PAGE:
Philanthropy is at an inflection point. Our sector, long allergic to even passing mentions of racial inequality, appears to be in the middle of a reckoning on racial justice.

Whether it’s the bold leadership of Darren Walker at the Ford Foundation, the Gates Foundation making significant, long-term investments in organizations like Rainier Valley Corps, or our very own Jeff Raikes speaking out against colorblindness—we’re finally starting to see racial justice prioritized at the highest levels of philanthropy. We’ve also seen partners both inside and outside of philanthropy offer loving critiques of the ways in which our sector perpetuates racism and offer suggestions for bringing a racial equity lens to our organizations and grantmaking.

We’ve made incredible progress since my days leading the nonprofit Teach for America – Washington. As executive director of that organization I never once had a program officer of color or one with significant education experience. Often, I was actively ignored or forced to choose between speaking up to defend people of color, people experiencing poverty or LGBTQIA folks and securing the funding my organization needed to keep the lights on.

But somehow, despite how far we’ve come, I continue to be in rooms where people question the value or practicality of prioritizing racial justice. We’re surrounded by evidence that this is truly a life or death matter for millions of Americans, and yet we still find a way to put off real action. Brave conversations about our country’s racial history and philanthropy’s role in advancing racial justice are happening, but they’re just that. Conversations. We’ve reached a moment where the sector needs to move beyond talking and begin explicitly developing anti-racist programs and strategies.

If philanthropy is genuine in its professed desire to advance humanity, to truly have a positive impact on the world, there is no choice other than to commit fully to justice for black and brown people. Justice for indigenous people. Justice for lesbian, gay, bisexual, transgender and queer people. Justice for women and girls.

And in a field fixated on data and quantifiable results, it is baffling that we’ve yet to have our “a-ha” moment on the relationship between equity and impact. In the era of color-blindness, we have seen limited-to-no progress for young people of color, their families or their communities. If we analyze this data, it becomes clear that colorblind strategies, programs and narratives have not helped people of color and in some cases, have set us back. It couldn’t be clearer that for strategies to be impactful they must be at a minimum race conscious, if not explicitly anti-racist.

Take, for example, the millions of dollars that philanthropy has spent to improve the education system. Despite our best efforts, race and class still remain the most reliable predictors of a student’s academic outcomes. That’s not progress for all, that’s progress for a privileged few. We focused on “fixing students” to close achievement gaps instead of imagining a system where every student felt like they belonged and had the opportunity to succeed.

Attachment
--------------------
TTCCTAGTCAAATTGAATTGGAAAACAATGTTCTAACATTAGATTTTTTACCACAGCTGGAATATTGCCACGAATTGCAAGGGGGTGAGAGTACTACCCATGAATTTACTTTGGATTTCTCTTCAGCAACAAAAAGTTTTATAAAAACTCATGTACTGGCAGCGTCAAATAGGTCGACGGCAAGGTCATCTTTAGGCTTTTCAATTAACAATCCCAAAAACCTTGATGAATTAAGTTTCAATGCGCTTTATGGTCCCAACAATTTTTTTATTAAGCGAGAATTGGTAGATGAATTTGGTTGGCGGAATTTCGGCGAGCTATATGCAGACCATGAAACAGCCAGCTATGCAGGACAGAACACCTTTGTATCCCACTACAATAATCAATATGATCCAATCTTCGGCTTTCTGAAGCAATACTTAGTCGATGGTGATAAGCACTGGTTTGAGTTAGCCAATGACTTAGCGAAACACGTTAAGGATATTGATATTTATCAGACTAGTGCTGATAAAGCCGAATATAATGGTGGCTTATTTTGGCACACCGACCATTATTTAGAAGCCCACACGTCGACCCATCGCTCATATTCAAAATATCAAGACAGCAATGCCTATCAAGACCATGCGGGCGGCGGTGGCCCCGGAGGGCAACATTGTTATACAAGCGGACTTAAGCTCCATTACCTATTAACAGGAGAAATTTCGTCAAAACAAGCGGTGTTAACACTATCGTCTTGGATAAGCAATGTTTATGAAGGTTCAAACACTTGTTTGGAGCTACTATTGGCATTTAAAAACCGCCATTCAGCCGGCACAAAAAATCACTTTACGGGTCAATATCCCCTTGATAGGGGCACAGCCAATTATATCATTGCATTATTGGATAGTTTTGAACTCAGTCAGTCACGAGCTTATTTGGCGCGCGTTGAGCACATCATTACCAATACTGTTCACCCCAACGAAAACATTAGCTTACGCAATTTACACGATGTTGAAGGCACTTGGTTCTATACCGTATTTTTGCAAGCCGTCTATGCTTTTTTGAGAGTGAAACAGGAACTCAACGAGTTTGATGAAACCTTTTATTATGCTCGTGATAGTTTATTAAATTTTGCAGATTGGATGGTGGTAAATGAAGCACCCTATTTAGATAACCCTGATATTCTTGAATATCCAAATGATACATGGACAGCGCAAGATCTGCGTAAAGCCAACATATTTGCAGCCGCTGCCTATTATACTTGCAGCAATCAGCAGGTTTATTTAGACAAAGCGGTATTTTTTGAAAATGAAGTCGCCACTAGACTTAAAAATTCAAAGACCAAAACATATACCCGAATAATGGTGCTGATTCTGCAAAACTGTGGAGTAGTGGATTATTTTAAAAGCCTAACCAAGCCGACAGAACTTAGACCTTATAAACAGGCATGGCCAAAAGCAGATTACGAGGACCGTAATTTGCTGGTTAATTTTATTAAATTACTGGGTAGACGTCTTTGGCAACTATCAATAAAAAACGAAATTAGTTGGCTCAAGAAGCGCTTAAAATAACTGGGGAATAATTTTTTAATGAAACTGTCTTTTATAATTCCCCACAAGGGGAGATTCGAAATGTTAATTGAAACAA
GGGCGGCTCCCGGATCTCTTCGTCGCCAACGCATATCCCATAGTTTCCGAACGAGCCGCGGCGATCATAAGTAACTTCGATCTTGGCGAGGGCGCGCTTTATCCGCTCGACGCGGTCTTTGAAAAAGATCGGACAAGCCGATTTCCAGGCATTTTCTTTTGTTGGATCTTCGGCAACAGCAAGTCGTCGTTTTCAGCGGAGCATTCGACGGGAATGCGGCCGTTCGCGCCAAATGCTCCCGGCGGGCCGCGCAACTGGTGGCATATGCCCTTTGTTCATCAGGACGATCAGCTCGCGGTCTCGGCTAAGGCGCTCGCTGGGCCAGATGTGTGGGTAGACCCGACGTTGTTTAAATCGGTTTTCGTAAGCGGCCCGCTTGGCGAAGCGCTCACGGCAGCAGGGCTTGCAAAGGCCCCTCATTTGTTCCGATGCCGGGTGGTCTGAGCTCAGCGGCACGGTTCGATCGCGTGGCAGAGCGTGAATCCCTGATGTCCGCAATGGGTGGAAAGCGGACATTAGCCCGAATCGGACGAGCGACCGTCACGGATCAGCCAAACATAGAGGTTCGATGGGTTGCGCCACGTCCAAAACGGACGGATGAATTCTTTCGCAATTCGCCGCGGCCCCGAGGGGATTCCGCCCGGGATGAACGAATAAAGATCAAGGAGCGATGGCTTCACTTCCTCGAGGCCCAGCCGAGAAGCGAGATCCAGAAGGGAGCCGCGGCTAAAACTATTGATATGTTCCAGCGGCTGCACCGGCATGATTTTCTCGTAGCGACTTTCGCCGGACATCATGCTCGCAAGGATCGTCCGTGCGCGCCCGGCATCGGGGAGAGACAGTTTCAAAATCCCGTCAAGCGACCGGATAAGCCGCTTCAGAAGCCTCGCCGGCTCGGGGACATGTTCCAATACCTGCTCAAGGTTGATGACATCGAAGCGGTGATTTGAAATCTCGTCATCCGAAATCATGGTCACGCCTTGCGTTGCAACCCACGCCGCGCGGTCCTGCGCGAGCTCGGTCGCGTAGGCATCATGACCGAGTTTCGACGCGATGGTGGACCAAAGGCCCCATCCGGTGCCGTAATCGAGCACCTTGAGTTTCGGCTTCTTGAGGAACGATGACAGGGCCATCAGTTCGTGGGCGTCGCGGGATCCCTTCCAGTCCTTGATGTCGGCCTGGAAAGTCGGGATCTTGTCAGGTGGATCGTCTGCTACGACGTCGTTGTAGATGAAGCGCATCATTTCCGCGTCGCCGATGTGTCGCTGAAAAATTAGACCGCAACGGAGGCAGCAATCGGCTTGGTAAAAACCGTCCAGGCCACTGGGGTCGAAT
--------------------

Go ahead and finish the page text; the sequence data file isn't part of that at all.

It is time for a different approach.

We should embrace what people of color have long been saying and that current research is confirming: Impact and equity are inextricably linked. If we care about impact for all, we address how race and other aspects of identity differently situate people in relation to opportunity.

The unintended consequences of being color-blind have kept us from achieving real impact for the people and communities who need it the most. Our intent may have been good, but we must acknowledge our impact and choose a different path forward.

If philanthropy is serious about progress for all, we need to bring a racial justice lens to every aspect of our work. For starters we should:

  • Examine our own lenses, biases and values as grantmakers to understand where we may be unintentionally perpetuating oppression;
  • Hire people of color into leadership and program officer roles;
  • Equitably fund entrepreneurs of color and community-of-color-led organizations;
  • Support our dominant-culture grantee partners to advance racial justice internally and externally;
  • Revamp our own internal processes, policies, strategies and grantmaking practices, through a racial equity lens;
  • Authentically engage communities and young people in decision-making processes;
  • Revamp our strategies so that they take into account the realities of current and historical racial discrimination; and
  • Commit to learning the real history of our country and exploring the ways in which our current systems were designed to achieve inequitable outcomes;

Equity must be baked into everything we do, from our own internal processes to our strategies and our grantmaking practices because to ignore oppression is to replicate it. If you’re not convinced, consider this: The field of philanthropy has nothing to lose by centering justice. Rev. Dr. Martin Luther King once pointed out that we are all tied in "an inescapable network of mutuality." We, as a sector and as a country, have everything to gain.

I’m glad to see the philanthropic sector having these conversations and slowly starting to make changes, but the time is long past for action. If impactful strategies and liberation for all people are our goals, there’s no question about whether we should center justice in our strategies. The only question left is “how soon can we get started?”